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I so enjoy reading Denise Hunter’s books. I know once I pick one up, I’ll just disappear into the world and characters she has crafted and I know that I will love every word. And that’s exactly what I got in Riverbend Gap. This book is the first in a new series (yay) that follows a family (yay, yay) living in a small rural town along the Appalachian Trail (more yay). Honestly, between the amazing romance, stunning scenery so beautifully described, the drama and tension and the great writing, I just loved this book.

Katelyn Loveland has a new job, new last name, new boyfriend and a new house. Moving to Riverbend Gap was her new start. But she’s also determined to get some closure from her past. The first step is scattering the ashes of her beloved younger brother. Then, she needs to find her biological mother and learn why she and her brother spent most of their lives in foster care. Not part of the plan was avoiding a deer and almost plunging to her death over the side of a mountain on the way to meet her new boyfriend’s family. When Cooper Robinson, Deputy Sheriff, comes to her rescue, she is relieved and grateful. The tense moments they share forge a deep connection. The only problem is that he is the brother of her new boyfriend. As circumstances through Cooper and Katelyn together again, it’s hard to ignore the deepening feelings between them.

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Book Review: If Not Us

 

If Not Us

– Mark Smith –

Text Publishing

Published 28 September 2021

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If Not Us is a standalone novel from the author of the Winter series. Mark Smith creates in If Not Us a story of growing up, falling in love and finding your voice to speak up and be heard. With themes of climate change action, grief, and first love, If Not Us is a relatable novel for teens with an authentic male narrator.

Hesse lives to surf. He works in a surf shop and spends his free time in the waves. His goal is to one day surf the reef called Razors, where his father disappeared at sea and died. When Hesse gets involved in his mother’s environmental group campaign to close a local coal mine and power station, Hesse is thrown into the spotlight. It means taking a stand and his voice becoming the key to the campaign. It also means standing against his friends, whose parents might lose their jobs if the mine is shut down. In the midst of it all, Hesse meets Fenna, an exchange student who is dealing with her own anxiety and decisions about whether to stay in Australia or return home. As the campaign heats up and Hesse’s feelings for Fenna deepen, Hesse has to decide what is most important to him.

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Book Review: When We Were Strangers

When We Were Strangers – Alex Richards – Bloomsbury YA – Published 27 July 2021

♥♥♥♥

 

Synopsis

Seventeen-year-old Evie Parker is devastated in the wake of her father’s sudden death. But she knows something her mother doesn’t: the day of his heart attack, her dad was planning to move out. After finding his packed bags, an impulsive Evie puts everything away, desperate to spare her mom more heartache.

To make matters worse, Evie soon learns the reason her father was going to leave: he had been dating his twenty-two-year-old receptionist, Bree, who is now six months pregnant. Desperate to distract herself, Evie signs up for a summer photography class where she meets a motley crew of students, including quirky and adorable Declan. Still, Evie can’t stop thinking about her father’s mistress. Armed with a telephoto lens, she caves to her curiosity, and what starts as a little bit of spying on Bree quickly becomes full-blown stalking. And when an emergency forces Evie to help Bree, she learns there’s more to the story than she ever knew…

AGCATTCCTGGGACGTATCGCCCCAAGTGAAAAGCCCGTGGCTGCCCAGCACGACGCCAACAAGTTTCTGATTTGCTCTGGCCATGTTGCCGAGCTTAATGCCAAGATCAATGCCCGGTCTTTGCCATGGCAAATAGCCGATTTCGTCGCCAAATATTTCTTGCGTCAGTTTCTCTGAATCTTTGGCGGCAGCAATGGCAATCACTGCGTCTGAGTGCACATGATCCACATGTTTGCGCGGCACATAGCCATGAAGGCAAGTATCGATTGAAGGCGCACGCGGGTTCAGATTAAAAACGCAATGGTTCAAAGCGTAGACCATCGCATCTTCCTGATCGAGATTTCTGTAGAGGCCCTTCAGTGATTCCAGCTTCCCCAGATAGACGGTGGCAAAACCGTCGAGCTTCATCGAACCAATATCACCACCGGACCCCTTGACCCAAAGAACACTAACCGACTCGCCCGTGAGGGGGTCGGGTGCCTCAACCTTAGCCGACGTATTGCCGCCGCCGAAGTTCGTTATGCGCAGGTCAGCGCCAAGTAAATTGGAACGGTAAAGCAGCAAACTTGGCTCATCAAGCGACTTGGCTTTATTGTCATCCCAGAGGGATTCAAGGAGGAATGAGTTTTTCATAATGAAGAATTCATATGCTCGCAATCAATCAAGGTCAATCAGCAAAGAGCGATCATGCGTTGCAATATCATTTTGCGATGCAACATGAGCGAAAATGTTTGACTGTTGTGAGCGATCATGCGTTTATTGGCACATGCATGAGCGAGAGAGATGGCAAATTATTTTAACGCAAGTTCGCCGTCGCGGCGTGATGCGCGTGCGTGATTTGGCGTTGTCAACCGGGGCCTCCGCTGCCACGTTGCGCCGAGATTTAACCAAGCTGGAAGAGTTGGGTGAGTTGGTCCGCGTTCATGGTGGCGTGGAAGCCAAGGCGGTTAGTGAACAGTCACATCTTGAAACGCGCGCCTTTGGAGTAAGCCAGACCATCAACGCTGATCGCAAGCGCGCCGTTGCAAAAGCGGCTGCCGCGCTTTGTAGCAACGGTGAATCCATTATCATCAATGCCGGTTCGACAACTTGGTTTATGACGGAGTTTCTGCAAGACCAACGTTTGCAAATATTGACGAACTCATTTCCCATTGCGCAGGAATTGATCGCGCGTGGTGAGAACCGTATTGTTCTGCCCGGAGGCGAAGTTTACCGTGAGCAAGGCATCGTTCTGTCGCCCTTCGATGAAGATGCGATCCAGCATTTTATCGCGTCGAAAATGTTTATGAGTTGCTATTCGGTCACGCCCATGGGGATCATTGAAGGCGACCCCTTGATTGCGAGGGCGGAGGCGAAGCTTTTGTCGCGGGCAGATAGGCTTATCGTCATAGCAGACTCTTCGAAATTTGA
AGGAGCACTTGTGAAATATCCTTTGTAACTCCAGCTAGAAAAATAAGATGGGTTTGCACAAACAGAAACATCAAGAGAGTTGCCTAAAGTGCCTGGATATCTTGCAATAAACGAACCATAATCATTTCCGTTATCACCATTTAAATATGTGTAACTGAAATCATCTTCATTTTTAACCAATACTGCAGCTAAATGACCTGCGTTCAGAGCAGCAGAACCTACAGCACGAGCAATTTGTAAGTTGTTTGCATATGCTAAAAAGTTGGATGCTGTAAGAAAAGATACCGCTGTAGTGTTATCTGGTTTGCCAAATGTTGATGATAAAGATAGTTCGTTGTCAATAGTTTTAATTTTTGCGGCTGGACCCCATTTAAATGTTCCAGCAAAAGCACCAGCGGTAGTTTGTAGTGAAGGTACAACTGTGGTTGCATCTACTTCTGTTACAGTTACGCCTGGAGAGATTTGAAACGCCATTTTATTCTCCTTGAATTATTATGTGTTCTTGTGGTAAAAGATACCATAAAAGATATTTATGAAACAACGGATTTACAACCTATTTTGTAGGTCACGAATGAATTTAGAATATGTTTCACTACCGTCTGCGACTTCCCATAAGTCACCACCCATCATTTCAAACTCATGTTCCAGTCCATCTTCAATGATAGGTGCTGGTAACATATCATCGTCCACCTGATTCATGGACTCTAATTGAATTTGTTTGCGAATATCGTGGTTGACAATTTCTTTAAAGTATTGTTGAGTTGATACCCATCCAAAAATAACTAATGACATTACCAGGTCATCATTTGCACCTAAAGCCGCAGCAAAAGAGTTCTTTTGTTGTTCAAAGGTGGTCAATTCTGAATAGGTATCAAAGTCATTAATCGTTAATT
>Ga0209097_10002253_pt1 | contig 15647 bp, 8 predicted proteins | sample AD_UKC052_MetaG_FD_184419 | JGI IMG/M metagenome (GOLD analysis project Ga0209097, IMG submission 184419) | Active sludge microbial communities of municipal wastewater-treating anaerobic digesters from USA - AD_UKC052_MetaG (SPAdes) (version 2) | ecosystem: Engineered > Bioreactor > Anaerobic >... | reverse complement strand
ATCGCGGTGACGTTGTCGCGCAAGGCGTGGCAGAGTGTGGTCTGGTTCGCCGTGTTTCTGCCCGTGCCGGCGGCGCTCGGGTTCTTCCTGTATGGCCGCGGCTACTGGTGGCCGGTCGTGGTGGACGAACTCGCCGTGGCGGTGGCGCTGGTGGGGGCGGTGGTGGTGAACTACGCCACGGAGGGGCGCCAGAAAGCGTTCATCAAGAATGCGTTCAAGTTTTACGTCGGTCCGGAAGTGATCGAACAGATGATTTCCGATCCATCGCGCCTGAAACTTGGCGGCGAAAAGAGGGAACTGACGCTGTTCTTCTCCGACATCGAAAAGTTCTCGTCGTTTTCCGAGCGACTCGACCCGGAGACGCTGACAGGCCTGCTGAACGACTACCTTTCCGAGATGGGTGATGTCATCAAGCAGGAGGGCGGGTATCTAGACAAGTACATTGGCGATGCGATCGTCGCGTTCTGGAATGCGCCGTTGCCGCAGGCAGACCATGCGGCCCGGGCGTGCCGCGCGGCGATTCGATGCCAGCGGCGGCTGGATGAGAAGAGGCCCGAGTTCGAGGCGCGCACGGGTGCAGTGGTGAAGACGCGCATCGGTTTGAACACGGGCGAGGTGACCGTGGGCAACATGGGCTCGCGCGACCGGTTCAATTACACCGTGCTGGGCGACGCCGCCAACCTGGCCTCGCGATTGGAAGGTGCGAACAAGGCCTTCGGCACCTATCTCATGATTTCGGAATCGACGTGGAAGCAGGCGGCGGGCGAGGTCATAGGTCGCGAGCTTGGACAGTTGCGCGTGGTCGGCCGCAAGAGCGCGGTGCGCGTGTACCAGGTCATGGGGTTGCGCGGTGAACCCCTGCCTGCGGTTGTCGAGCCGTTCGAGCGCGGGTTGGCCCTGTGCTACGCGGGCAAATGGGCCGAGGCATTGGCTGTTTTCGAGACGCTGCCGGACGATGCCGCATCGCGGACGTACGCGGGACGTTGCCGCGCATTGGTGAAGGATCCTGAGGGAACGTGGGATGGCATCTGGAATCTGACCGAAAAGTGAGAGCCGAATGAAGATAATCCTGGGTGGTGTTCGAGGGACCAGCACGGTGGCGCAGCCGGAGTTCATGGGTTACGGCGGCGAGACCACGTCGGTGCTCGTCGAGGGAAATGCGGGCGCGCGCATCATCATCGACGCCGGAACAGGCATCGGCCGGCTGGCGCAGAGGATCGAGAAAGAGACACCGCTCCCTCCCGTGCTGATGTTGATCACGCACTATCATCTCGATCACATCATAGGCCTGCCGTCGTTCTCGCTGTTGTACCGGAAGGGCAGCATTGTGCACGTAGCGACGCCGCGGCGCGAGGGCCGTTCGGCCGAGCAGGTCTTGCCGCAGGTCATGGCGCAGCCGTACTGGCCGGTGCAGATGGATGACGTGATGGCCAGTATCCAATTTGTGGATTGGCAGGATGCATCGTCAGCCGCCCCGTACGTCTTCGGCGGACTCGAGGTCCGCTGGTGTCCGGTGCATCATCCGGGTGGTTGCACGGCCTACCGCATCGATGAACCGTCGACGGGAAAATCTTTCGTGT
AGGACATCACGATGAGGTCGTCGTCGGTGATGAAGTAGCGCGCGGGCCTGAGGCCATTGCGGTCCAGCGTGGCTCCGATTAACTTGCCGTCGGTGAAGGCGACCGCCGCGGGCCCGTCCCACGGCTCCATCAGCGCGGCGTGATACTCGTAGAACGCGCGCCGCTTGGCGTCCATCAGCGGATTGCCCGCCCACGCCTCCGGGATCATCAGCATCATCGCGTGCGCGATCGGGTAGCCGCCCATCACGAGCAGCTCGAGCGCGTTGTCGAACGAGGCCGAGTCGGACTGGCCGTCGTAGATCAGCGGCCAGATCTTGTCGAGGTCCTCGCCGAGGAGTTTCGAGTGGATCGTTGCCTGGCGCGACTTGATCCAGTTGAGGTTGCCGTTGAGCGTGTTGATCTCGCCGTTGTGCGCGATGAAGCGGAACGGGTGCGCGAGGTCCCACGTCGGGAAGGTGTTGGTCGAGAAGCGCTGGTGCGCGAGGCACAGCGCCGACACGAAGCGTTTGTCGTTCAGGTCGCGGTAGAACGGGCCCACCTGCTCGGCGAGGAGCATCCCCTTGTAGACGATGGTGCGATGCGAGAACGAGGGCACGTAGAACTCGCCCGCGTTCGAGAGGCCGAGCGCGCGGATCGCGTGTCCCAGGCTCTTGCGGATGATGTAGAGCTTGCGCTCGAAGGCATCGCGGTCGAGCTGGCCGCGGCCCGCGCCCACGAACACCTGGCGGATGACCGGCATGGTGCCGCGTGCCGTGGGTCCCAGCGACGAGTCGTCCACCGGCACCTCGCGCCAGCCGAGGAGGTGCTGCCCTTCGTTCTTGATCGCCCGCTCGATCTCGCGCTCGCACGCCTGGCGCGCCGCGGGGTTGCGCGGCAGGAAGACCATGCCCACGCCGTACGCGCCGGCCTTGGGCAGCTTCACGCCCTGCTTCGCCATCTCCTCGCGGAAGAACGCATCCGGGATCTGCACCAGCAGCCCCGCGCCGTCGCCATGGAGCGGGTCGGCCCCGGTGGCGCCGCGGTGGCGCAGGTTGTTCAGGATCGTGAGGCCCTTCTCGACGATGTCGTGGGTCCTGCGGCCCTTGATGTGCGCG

My thoughts

I am a massive fan of Accidental, so I was eager to pick up the author’s latest novel, When We Are Strangers. Again, Alex Richards delivers a novel that is full of emotional tension.

Evie Parker is distraught to learn of her father’s death. But when she finds his bags packed, ready to leave her and her mum for his pregnant mistress, Evie decides to unpack them and hide the truth from her mother. As she carries the weight of both the secret and her grief, Evie finds herself turned towards photography and entered into a photography course by her uncle. The course and her eclectic classmates give Evie the outlet she needs, but when she happens upon her father’s mistress and begins to capture images of her, Evie learns there is so much she didn’t know and so much she has still to learn.

When We Were Strangers is both gut-wrenching but also uplifting. For all the grief and emotional baggage Evie is carrying, there are moments of light, humour and human connection. I very much enjoyed Evie’s voice. She narrates the story and her teenage-ness just shines through so authentically and uniquely. She is sad, lonely and grieving and that comes through in her words and thoughts. At times she seems whiney or sulky, but that is so perfectly real. She has the right to be snarky and she uses that to the best effect.

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Book Review: Tiger Daughter

Tiger Daughter – Rebecca Lim – Allen & Unwin –  Published February 2021

♥♥♥♥/♥

 

Synopsis

Wen Zhou is the only child of Chinese immigrants whose move to the lucky country has proven to be not so lucky. Wen and her friend, Henry Xiao — whose mum and dad are also struggling immigrants — both dream of escape from their unhappy circumstances, and form a plan to sit an entrance exam to a selective high school far from home. But when tragedy strikes, it will take all of Wen’s resilience and resourcefulness to get herself and Henry through the storm that follows.

My thoughts

A beautiful and powerful #OwnVoices novel about abusive family relationships and the possibility of freedom offered by friendship and education.

Tiger Daughter is a book that really quick and easy to devour. It address some very serious topics – domestic abuse and control, suicide – but does so in a way that makes it accessible for young readers, compelling but also sensitive.

I love books that make me feel and Tiger Daughter had me swinging wildly from raging hot mad to sad and back again.

Wen is the daughter of Chinese immigrants. Travelling to Australia didn’t bring them the new, grand life they expected. Wen is bound by the restrictions her father places on her and her mother. Honestly, her father comes across as awful, but there is more to his story, more to the relationship Wen has with him. This book in no way excuses domestic abuse and nor does Wen. She knows how her father treats her and her mother is wrong and is determined to stand up against it in the ways in which she can. She is brave and determined. Her only friend at school, Henry, understands. He too is the son of immigrants. Together, they have planned to sit an entrance exam for an elite school – a future that will give them a way out and up.